Disturbed by Beier's presence, Susan consulted with Bishop Douglas Piper and, on his advice, called the Lewiston Police Department, asking specifically for Mundell. When Mundell returned her call, Susan told him that she had obtained a restraining order against Beier, and that Beier was violating the order.3 Mundell called the police dispatcher to confirm the issuance and service of the protection order but did not request information about the order's terms. Mundell then came to the church. When he arrived, Susan advised him that she had a copy of the order in her purse, which was in the church chapel.
On the way to retrieving Susan's purse from the chapel, Mundell encountered Beier, who was standing in the foyer with Joseph and Dresden. Mundell repeatedly asked Beier to leave, but he refused. At some point, the parties moved outside, and Mundell informed Beier that he was in violation of the protection order. According to Beier, Joseph, and Dresden, Beier informed Mundell that he was not in violation of any restraining order and asked Mundell to read the order for himself. According to Joseph, Mundell responded that he had not read the order and did not know the details of the order, but that Beier would be arrested if he did not leave the church.
Mittendorf later arrived at the scene to assist Mundell. After the dispute continued for some time and Beier persisted in refusing to leave, Mittendorf placed Beier under arrest for violating a civil protection order. Dresden attempted to intervene on his father's behalf, and a scuffle ensued involving Mittendorf, Beier, Mundell, and Dresden.
The record contains conflicting evidence with regard to the tone of the discussion. The officers claim that they attempted to reason with Beier while he was being verbally abusive and hostile. Beier claims that he stayed calm throughout the discussion, but that Mundell addressed him in a degrading manner. While some aspects of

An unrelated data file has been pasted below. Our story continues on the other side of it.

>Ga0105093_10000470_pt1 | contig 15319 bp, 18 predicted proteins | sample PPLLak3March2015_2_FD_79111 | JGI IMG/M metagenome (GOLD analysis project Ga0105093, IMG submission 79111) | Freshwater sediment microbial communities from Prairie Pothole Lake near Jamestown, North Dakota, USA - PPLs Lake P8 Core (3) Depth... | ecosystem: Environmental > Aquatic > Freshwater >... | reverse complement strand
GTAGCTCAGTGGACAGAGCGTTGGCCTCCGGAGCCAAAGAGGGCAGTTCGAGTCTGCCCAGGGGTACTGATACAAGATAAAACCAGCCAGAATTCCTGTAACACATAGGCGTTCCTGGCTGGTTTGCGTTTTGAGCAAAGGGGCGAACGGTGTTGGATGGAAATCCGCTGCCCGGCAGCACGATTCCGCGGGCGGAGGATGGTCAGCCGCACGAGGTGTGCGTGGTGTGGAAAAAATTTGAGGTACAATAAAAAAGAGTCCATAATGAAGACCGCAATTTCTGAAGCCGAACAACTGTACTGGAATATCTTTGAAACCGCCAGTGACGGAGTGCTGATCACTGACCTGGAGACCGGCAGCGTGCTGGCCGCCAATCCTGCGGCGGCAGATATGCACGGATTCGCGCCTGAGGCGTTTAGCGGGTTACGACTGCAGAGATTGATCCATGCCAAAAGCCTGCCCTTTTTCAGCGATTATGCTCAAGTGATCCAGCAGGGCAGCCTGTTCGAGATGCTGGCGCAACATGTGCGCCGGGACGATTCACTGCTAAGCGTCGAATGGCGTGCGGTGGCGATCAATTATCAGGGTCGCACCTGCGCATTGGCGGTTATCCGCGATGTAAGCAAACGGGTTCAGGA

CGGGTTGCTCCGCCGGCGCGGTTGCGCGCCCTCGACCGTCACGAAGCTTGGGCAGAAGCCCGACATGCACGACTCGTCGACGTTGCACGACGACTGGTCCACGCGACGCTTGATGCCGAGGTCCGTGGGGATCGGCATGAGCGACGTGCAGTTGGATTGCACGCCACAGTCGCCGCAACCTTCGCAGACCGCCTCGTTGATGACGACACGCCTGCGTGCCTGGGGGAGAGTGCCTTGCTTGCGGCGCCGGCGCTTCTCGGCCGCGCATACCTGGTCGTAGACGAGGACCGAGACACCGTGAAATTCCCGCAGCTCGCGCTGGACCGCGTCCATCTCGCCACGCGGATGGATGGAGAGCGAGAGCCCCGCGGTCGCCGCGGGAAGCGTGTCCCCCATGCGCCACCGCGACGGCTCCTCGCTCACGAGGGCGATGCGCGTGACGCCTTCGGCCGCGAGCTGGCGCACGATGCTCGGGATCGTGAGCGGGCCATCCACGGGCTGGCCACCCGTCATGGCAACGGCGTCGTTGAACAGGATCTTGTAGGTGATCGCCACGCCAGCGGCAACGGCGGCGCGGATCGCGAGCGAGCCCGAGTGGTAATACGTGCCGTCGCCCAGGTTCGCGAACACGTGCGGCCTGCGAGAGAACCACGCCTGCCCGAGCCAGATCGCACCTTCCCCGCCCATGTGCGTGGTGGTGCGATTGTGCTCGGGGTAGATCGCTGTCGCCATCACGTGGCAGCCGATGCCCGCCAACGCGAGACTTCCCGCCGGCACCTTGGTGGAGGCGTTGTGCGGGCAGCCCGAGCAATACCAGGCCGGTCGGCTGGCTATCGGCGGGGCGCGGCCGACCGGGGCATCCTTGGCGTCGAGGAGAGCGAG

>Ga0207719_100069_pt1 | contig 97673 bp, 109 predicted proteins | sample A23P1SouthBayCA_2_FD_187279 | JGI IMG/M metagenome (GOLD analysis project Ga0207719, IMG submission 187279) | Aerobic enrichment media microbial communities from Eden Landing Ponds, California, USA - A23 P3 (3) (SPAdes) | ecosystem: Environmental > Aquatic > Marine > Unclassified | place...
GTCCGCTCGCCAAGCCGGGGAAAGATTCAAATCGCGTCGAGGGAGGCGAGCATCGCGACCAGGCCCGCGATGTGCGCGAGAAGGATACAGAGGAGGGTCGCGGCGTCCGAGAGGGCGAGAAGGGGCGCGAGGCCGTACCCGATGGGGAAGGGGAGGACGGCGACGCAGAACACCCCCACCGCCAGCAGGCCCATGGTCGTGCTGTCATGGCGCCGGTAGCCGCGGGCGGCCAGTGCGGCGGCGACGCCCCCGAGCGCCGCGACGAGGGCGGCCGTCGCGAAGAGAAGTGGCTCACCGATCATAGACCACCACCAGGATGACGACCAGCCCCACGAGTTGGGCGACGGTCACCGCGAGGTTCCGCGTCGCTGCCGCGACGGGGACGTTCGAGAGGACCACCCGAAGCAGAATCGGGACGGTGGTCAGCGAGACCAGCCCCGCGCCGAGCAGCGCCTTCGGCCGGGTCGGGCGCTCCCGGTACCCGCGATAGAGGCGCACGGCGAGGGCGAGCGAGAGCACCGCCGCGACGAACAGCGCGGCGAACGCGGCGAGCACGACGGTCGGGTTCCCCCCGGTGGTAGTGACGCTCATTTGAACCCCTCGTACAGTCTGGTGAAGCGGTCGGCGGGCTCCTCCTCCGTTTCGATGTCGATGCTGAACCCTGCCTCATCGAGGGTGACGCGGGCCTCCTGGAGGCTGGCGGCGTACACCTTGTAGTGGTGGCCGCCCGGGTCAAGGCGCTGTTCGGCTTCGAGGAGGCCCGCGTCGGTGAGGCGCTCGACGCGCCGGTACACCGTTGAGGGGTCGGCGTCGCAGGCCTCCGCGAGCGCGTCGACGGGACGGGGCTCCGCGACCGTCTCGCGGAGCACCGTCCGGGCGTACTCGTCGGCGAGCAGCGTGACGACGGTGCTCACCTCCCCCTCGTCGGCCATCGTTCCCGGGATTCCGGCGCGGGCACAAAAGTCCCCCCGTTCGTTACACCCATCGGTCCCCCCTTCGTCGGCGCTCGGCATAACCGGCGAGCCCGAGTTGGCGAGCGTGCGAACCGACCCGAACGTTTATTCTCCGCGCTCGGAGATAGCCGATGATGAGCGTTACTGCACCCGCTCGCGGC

this emotionally charged interaction are, as noted, disputed, the critical point is not: Neither Mundell nor Mittendorf had read the protection order, or had its terms read or recounted to them, prior to Beier's arrest. Instead, Mundell and Mittendorf knew nothing about the terms of the order other than what, if anything, Susan told them.
Beier was charged with violation of a civil protection order, resisting arrest, and malicious injury to property.4 All charges against Beier were subsequently dismissed by the county prosecutor.
Beier thereupon brought a 42 U.S.C. § 1983 action against Mundell, Mittendorf, the City of Lewiston, Nez Perce County, and other officials alleging, among other causes of action, false arrest and excessive force in violation of the Fourth Amendment. The officers moved for summary judgment as to Beier's claims against them for false arrest and excessive force, but the district court denied the motion. The officers now appeal the denial of summary judgment, on qualified immunity grounds, as to the false arrest claim only.